RESTAURANTS

PHOTO: Van's Cafe, from post card. This post card is likely from about 1941. It's a fine example of art deco styling, for sure! Typical copy on the back of these cards:

Description from the back of the card:

Located in BRAINERD, MINN., opposite the Tourist Information Tower on Highways 371 and 210 is
BRAINERD'S OUTSTANDING CAFE
newly streamlined, remodeled and air-conditioned
"KNOWN for GOOD FOOD at POPULAR PRICES".
Folks drive miles for VAN'S "Sizzling" steaks, fried chicken, home made chow, barbecued ribs and delicious TURKEY DINNERS served daily.
BE SURE AND STOP AT VAN'S

I'm sure Brainerd has had hundreds of fine eateries over the years, but I can find little of any in particular written about from the earlier years. Here I will try to list some of the more prominent ones, and add some history as I find it. Most of these are from more recent times, since I either remember them, or still eat there!

- A & W DRIVE IN: Once across from the DQ (see Steak'n Taters below), another in later years on 371 N.

-BARN, the: Washington St., still in operation.

-BROADWAY CAFE (BROADWAY LUNCH, 1951): 213 S. 8th. St., owned by John Vemos [City Directory, 1959]. Down from SA today/2009 is 8th. St. to the soiuth, but it's called Broadway to the north towards Wash. school. It's the one that is diagonal, and not directly north/south. Could 8th. St. at one time have been called Broadway all the way north to Wash. St., hence the name Broadway Cafe? At some point in time, perhaps even now, 8th. St. from Wash. south to at least Oak St. was actually the shortest state-aid HIGHWAY in the state, or so I've heard.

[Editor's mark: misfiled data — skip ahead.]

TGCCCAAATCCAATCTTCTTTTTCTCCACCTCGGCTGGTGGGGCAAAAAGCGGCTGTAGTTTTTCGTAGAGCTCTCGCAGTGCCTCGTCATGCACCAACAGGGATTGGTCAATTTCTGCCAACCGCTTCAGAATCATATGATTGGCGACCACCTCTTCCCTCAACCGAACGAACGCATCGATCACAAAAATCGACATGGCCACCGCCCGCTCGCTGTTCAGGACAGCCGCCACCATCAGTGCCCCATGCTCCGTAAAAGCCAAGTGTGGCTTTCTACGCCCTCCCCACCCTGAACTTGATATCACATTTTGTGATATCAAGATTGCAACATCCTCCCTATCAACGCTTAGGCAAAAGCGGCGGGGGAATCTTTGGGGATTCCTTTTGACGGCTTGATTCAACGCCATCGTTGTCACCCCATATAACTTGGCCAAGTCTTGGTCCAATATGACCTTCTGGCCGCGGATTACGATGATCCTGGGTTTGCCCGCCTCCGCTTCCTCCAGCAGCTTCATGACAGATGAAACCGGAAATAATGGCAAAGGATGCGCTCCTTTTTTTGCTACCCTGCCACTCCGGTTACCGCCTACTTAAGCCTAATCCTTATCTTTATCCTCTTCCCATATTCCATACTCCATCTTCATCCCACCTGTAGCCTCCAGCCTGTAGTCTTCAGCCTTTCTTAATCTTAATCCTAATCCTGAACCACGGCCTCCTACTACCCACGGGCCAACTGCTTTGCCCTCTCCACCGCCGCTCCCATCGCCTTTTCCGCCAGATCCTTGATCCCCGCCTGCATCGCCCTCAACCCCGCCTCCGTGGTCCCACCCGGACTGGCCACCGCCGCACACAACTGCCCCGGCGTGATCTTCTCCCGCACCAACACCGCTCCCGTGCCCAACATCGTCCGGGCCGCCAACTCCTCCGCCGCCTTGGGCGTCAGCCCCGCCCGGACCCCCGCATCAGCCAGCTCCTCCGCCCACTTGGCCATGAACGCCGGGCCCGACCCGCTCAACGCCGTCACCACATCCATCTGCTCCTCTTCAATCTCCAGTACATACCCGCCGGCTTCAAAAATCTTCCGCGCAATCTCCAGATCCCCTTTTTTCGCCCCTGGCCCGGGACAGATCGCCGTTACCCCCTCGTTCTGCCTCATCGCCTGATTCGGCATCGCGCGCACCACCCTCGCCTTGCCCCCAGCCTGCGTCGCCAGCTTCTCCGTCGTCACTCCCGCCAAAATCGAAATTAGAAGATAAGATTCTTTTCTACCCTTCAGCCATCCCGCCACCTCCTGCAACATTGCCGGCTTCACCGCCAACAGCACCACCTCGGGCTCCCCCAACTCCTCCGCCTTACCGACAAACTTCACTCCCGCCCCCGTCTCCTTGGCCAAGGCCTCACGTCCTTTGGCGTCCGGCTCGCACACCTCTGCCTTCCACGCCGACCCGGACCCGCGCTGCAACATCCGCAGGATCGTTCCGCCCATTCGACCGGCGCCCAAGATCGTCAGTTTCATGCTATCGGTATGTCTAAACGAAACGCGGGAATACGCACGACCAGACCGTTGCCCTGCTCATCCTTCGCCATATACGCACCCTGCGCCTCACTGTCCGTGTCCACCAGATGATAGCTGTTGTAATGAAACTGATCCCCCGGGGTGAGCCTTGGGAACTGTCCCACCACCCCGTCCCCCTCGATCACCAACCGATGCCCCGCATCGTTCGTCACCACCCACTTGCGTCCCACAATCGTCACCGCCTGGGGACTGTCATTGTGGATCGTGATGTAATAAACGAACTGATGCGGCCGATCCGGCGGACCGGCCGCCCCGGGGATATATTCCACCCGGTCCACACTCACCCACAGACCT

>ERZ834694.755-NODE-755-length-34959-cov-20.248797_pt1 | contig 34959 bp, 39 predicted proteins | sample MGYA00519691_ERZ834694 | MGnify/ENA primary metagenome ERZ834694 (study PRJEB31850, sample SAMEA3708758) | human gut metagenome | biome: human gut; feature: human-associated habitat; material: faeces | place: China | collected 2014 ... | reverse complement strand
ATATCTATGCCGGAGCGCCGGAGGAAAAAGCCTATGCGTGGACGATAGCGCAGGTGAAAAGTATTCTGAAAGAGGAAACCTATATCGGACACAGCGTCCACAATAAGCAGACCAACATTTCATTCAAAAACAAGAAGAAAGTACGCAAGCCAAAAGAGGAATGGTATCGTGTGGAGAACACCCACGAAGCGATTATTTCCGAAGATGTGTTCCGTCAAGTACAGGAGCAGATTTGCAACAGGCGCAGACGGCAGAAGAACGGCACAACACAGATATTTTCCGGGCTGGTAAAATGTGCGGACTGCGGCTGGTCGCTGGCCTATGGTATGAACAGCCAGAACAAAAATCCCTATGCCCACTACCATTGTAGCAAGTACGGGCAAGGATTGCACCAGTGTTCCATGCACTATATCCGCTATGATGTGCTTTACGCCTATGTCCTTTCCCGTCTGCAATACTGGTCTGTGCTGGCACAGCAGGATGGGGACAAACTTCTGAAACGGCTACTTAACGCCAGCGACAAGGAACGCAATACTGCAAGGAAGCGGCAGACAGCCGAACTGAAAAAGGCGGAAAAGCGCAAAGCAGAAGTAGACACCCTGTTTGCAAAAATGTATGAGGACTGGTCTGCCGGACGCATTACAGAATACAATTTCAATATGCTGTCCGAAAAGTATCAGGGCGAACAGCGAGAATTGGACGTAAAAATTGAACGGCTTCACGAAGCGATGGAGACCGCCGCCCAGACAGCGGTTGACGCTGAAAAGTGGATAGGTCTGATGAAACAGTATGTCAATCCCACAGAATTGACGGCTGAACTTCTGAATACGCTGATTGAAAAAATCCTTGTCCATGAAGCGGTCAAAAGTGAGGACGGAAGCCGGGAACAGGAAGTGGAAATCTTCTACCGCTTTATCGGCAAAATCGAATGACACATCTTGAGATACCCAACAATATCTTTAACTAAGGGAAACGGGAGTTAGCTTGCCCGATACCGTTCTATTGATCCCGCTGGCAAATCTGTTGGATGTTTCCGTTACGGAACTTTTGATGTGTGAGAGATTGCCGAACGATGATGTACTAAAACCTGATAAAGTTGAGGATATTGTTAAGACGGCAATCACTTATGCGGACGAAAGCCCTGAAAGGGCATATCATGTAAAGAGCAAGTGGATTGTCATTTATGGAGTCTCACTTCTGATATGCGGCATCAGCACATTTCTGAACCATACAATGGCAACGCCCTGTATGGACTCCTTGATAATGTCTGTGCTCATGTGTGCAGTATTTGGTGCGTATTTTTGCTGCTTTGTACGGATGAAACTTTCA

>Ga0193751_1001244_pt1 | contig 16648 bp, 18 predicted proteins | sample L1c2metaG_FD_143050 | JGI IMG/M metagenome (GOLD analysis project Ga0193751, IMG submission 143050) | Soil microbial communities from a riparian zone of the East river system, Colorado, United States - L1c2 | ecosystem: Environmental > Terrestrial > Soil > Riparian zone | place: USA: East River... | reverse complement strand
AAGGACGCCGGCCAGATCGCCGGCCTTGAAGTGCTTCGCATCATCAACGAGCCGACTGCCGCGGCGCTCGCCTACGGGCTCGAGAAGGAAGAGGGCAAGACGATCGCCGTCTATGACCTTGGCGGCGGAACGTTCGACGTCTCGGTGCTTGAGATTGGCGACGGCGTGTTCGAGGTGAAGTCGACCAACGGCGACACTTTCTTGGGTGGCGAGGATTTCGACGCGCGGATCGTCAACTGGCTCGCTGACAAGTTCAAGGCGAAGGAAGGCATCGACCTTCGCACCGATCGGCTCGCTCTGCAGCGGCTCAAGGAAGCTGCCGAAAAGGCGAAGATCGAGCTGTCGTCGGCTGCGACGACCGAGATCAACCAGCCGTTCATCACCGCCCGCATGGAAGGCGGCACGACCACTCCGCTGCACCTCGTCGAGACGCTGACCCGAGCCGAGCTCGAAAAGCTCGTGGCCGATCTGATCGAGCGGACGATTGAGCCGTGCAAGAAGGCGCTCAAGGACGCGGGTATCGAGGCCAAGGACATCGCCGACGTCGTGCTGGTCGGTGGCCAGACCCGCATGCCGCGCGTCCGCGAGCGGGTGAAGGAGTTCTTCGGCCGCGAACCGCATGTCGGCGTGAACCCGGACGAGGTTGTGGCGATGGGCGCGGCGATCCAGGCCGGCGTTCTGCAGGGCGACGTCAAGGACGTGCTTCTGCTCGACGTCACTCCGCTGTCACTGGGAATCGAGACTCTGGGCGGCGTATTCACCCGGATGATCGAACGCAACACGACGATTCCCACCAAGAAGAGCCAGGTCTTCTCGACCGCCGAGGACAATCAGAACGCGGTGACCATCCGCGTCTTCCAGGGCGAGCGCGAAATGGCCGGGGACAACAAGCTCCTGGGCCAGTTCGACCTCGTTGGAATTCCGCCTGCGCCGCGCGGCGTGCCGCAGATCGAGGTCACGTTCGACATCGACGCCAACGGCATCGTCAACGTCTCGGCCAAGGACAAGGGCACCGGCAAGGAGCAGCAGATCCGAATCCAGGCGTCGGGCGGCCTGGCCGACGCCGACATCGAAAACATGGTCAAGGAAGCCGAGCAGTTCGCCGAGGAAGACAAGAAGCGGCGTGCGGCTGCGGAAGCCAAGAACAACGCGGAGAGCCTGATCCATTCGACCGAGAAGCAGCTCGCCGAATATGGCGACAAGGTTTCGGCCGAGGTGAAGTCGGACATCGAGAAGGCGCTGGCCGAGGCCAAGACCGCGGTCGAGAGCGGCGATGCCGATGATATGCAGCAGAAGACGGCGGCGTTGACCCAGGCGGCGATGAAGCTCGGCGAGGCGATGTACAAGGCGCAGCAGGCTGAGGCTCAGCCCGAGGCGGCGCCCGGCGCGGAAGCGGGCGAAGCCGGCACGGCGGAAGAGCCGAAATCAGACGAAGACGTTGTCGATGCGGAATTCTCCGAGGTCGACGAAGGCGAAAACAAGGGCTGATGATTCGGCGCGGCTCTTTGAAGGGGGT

-CORNER CAFE: NE Brainerd, now/2005 the Magic Skillet. Also see PICTURES section.

-DAIRY QUEEN: On the river's edge, east end of the Wash. St. bridge, south side.

-Depot Lunch, later Van's Cafe. See/AKA NP Depot Lunch. See also Lunch Counter Depot.

-DINER, The: Washington St., across from Midtown Center.

-DUGOUT: This was in the basement of the Iron Exchange building, SE corner. Later moved to the basement of the Elks, renamed The New Dugout, later Papa C's. I'm not sure either of these served food.

-FROSTY CREME: Highway 210, corner of 10th. Ave. NE. See photo under Photo Albums.

-GEORGE'S CAFE: Was on Laurel St. I believe, owned by George (later "Real Estate") Bedard.

-GOLDEN GRILLE: Now/2007 The Medicine Shoppe building on Front St.. I used to frequent this nice little "greasy spoon" in the early 70's.. The chow mein was awesome. Judy was the best waitress in town!

-HARDEES: They were first in the present/2008 Mickey's building, which I think was one of our first chain fast food restaurants.

-JIMMY'S WAGON: 100 S. 6th. St. This was a mobile, yet "stationary" fixture in the 1950's, on the SW corner of the RR crossing at 6th. St. Listed in the 1951 City DIrectory.

-JOLLY TIME POPCORN STAND: 6th. & Laurel Sts. Listed in the 1951 City Directory.

-KING LOUIE'S: One of the first fast-food places I can remember in town, other than perhaps the A & W Drive Ins. Across from present-day West Side Cafe. According to Helen Roohr, Lou Mutch (married Thora Nygard) built it.